War is boosting prospects for the aerospace industry, but there’s little good news for Rolls-Royce. Our City expert reports.
The recovery hopes of Rolls-Royce Holdings (LSE:RR.) investors were dealt another blow today after a major City bank reduced its price target on the engines giant by almost half to 75p.
The ‘underweight’ recommendation from JPMorgan analysts sent shares 5p lower to below 90p, meaning the stock has lost well over a quarter of its value this year.
The protracted recovery of civil aerospace flying hours hasn’t helped the company’s turnaround, but it was caution over the outlook for profitability in new markets such as small modular reactors that provided the trigger for today’s downgrade.
At 90p, Rolls is worth less than £8 billion and trading at exactly the same level as the price paid by banks for leftover shares in November 2020’s heavily discounted £2 billion rights issue. That fundraising offered existing investors the chance to buy shares at 32p a share.
The shares were 146p in November, but have fallen on economic and leadership uncertainty after chief executive Warren East announced plans to stand down at the end of this year.
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Another of the UK’s industry heavyweights is moving in the opposite direction, however, as BAE Systems (LSE:BA.) shares rose another 1% to take gains for this year to 38%.
The latest improvement, a rise of 8p to 773p, came as Deutsche Bank backed further upside through a new price target of 860p, which it based on the prospect of higher organic growth and improved free cash flow generation.
Analyst Christophe Menard says: “The war in Ukraine has resuscitated the need for military platforms that encompass high-technology components, such as tanks, fighter jets, submarines and surface vessels.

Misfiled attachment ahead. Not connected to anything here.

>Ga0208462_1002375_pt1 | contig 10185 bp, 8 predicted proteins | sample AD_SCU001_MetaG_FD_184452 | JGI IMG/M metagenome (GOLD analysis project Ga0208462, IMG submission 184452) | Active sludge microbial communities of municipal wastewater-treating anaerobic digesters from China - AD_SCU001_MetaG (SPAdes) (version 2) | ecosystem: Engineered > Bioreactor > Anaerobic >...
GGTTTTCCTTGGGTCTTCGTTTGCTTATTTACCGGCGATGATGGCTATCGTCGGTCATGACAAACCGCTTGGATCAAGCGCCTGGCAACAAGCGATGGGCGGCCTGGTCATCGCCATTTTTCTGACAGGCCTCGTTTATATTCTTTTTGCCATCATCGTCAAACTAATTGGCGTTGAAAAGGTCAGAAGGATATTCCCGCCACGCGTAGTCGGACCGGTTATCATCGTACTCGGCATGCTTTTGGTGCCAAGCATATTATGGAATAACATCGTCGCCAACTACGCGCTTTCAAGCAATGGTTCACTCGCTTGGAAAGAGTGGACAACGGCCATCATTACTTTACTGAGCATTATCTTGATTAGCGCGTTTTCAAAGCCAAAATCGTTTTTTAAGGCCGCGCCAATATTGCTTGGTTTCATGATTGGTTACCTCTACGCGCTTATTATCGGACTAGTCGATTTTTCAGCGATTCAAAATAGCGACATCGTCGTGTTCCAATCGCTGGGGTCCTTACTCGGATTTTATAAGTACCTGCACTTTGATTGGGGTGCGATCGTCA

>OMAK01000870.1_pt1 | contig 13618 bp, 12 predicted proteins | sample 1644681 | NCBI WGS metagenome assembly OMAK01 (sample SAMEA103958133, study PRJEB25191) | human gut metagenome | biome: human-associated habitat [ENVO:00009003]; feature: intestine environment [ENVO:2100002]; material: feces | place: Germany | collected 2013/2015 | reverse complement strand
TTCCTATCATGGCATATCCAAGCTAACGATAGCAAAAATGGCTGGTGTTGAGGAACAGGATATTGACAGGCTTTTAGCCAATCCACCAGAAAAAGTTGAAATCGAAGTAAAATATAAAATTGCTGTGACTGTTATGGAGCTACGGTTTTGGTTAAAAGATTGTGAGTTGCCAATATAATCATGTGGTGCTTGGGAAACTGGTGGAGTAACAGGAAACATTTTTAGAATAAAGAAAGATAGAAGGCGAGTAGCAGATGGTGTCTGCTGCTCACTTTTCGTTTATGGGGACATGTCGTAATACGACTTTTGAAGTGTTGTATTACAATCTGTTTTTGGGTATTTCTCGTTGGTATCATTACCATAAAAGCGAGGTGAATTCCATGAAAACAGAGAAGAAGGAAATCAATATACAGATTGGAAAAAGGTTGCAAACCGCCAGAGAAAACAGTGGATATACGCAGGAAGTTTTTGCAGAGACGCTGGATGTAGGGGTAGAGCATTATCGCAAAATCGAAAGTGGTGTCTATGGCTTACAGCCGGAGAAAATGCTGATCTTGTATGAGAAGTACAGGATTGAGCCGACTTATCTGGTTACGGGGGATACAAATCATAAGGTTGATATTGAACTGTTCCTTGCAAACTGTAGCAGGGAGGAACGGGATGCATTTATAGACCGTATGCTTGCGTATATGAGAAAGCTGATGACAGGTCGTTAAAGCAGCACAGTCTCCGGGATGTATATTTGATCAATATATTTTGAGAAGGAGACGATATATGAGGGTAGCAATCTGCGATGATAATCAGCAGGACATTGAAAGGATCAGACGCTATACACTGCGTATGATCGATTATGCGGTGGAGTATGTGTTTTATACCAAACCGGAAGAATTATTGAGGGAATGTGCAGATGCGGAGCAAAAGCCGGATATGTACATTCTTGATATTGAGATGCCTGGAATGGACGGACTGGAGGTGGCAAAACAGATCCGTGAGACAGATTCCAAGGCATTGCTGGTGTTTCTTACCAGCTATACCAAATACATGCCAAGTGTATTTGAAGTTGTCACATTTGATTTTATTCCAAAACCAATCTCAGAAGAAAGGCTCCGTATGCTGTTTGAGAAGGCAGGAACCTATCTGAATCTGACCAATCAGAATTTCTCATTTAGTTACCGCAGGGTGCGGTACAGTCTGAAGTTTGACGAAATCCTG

“BAE Systems remains ideally positioned, with 41% of sales exposed to platforms and 21% to electronic systems. The group's 35% exposure to short-cycle business and services also positions it to benefit from an early ramp-up in spending.”
BAE was joined on the blue-chip risers board by BP (LSE:BP.) after the price of Brent crude returned above $100 a barrel, while there were also decent performances in the retail sector by JD Sports Fashion (LSE:JD.), Next (LSE:NXT), B&Q owner Kingfisher (LSE:KGF) and Burberry (LSE:BRBY). Electro-components also returned to form with a gain of 10p to 1018p, having earlier forecast a full-year profit margin towards the top end of City hopes.
The wider FTSE 100 index stood about 0.5% lower and was little moved by this afternoon’s figures showing a slightly bigger-than-expected annual rate of US inflation at 8.5%.
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Despite this being the highest level since 1981, Wall Street is clinging to hopes that inflation is nearing its peak after core prices came in lower than expected. US interest rates are still on course to rise by a half percentage point next month, but the latest data at least provided some respite after recent selling pressure in the Nasdaq.
Against that, controls and seals specialist Diploma (LSE:DPLM) jumped 9% or 234p to 2,746p, after unveiling a profit upgrade as well as two acquisitions. Fast fashion business ASOS (LSE:ASC), which is large enough for inclusion in the FTSE 250 index after its move from AIM to the main market, rose 87p to 1625p as its interim results reassured investors following a turbulent 2022 so far.
Despite supply chain constraints and stock availability issues, ASOS met its earlier guidance by posting 4% revenues growth and £14.8 million of adjusted profits. Analysts at Liberum, however, warn that “risks loom larger” as they cut their full-year profits forecast by 30% to a level well below the company’s guidance.
Liberum has also lowered its price target from 2,300p to 1,700p, adding that it is disappointing not to get an update on the appointment of a new chief executive. It writes: “Considering the valuation there is the potential of a bid for the company, hence the ‘hold’ recommendation, but with earnings momentum likely negative we cannot see a positive catalyst.”
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